I just read Rabbi Philip Graubart’s excellent eJP essay, “Their Birthright Problem, and Ours” on honesty and thoughtfulness in Jewish and Israel education. He writes about a recent experience leading an Israel trip for his students in which complex questions arose about the Israeli-Arab conflict. Rabbi Graubart gets it right. “Honesty, coupled with deep, reflective thought” is not only the way we should approach Jewish and Israeli education, but also what we should model to those we are educating. It demonstrates integrity and fearlessness in tackling tough questions. When our participants see us grappling with multiple truths, they trust that the knowledge we impart and the values we frame are coming from a place of deep empathy.
I’ve had the same experience that Rabbi Graubart relates in his essay. One winter, standing on top of Mt. Arbel above the Kinneret, our Birthright Israel guide gave me a curious sidelong glance before launching into a complex story about the place of Arab citizens in Israeli society. After we got back to the bus he said, “You know, Jason, I was really nervous when I started talking, that’s why I looked at you funny. I didn’t think you would like what I said and would interrupt me to stop.” Yet what he said, I thought, covered the multiple perspectives, different narratives, and contemporary nuances that the discussion required. He was honest and thoughtful. Later, several participants told me that they really respected him sharing viewpoints that they realized he probably didn’t agree with.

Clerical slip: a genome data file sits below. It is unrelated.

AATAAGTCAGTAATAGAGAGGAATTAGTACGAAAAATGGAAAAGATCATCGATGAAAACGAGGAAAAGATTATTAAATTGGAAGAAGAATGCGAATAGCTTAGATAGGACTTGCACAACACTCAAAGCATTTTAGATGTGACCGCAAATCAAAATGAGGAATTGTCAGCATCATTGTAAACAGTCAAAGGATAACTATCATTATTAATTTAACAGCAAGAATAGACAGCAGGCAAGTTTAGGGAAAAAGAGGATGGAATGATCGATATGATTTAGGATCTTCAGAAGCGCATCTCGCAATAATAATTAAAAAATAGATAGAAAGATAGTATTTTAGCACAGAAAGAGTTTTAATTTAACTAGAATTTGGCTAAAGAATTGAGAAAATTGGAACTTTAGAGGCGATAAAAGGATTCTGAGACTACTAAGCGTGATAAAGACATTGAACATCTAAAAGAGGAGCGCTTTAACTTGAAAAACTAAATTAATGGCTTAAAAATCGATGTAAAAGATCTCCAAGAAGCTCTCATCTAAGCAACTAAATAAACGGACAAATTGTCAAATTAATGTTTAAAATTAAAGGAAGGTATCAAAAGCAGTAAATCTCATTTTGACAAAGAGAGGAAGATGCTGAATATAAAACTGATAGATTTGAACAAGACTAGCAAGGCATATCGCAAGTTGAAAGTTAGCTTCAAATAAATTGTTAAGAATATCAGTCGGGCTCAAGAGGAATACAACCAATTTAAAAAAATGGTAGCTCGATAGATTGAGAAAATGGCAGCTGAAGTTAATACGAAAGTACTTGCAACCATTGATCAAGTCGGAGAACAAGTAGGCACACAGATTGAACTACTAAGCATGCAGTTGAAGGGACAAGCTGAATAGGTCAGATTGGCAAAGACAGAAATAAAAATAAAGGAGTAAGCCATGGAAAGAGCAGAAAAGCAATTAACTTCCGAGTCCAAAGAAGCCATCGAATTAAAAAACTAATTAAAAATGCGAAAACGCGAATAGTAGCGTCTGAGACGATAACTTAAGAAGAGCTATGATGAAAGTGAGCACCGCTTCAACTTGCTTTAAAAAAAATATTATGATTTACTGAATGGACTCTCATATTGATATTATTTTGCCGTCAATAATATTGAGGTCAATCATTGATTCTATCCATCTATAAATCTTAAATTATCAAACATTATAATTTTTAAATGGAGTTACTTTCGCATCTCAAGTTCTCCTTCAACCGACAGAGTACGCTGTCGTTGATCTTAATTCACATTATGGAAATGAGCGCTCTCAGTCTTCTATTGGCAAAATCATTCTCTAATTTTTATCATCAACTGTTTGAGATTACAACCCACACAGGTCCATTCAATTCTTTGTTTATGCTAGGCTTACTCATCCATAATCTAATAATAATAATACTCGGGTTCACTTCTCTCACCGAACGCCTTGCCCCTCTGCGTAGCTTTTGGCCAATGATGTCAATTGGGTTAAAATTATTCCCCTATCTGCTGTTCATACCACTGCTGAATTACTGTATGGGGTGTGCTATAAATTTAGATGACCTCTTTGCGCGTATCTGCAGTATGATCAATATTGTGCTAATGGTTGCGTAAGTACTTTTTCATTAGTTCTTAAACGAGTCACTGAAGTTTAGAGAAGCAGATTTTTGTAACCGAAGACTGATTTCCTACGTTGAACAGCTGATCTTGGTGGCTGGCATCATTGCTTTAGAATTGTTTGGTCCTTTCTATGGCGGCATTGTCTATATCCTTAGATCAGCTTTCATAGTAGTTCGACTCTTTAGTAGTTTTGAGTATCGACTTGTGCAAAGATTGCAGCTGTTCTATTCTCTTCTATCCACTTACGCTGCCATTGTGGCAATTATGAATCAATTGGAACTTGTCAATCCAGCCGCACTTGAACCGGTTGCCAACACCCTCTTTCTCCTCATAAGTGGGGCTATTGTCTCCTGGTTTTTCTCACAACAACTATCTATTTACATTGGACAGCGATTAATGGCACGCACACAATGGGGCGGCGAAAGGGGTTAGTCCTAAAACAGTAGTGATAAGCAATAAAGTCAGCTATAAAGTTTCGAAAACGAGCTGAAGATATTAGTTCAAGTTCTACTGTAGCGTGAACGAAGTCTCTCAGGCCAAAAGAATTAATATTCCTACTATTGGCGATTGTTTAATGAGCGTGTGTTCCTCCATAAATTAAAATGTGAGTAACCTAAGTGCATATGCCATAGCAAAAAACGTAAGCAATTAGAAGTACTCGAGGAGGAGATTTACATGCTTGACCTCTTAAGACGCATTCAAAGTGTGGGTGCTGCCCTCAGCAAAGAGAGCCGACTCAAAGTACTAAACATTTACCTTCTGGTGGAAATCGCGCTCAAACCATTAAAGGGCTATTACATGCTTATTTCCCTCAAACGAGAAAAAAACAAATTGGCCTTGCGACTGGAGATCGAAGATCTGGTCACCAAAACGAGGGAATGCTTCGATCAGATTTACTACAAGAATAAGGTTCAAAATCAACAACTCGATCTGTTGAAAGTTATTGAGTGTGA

I use Jewish education as a frame to begin giving my Birthright Israel participants the knowledge they need to more deeply consider the moral questions they encounter.
I’d like to think, though, that I go beyond honesty and reflection in my role as a Jewish educator. I use Jewish education as a frame to begin giving my Birthright Israel participants the knowledge they need to more deeply consider the moral questions they encounter. Rabbi Graubart calls Birthright’s approach indoctrinating and I get what he’s trying to say, but it’s an unfortunate word choice. “Indoctrinates” is a word that suggests the Birthright education model is ultimately reduced to a political or religious connotation in which the participants come to accept ideas uncritically. Instead, my frame, which uses the “honesty and thoughtfulness” approach, allows a wide space for my participants to think about what they are encountering, and to absorb (as much as possible in ten short days!) all the different viewpoints and experiences precisely so that they don’t think I have enforced a singular answer.
It’s certainly hard to always get right. Rabbi Graubart talks about the “bargain” in this discourse: agreeing “to listen to an opinion we dislike, because that’s how we learn.” I think hard about the implicit bargain that comes with being an educator to twentysomethings on a Birthright Israel trip. Agreeing “to listen to an opinion we dislike” is essential. And I would add that we should all assume good faith. Sometimes I tell my participants, “I, as a Jewish educator, will do my best to address your questions honestly and comprehensively, knowing that our time together is limited, that I don’t necessarily have the right answers, and that I can’t always represent all possible voices. But I’ll try. And I would like you, my participants, to acknowledge that I’m doing my best, assume good faith on my part, and from this bargain we can have conversations.”
I reach for elu v’elu, “both this and that”, the idea that all before me is complex: my participants and their backgrounds, the narrative of Jewish history, the wrestling with moral challenges in contemporary Israel and its many perspectives. With empathy, honesty, thoughtfulness, and a frame that emphasizes the pursuit of knowledge, we can instill our passion for Israel and the Jewish People into the next generation.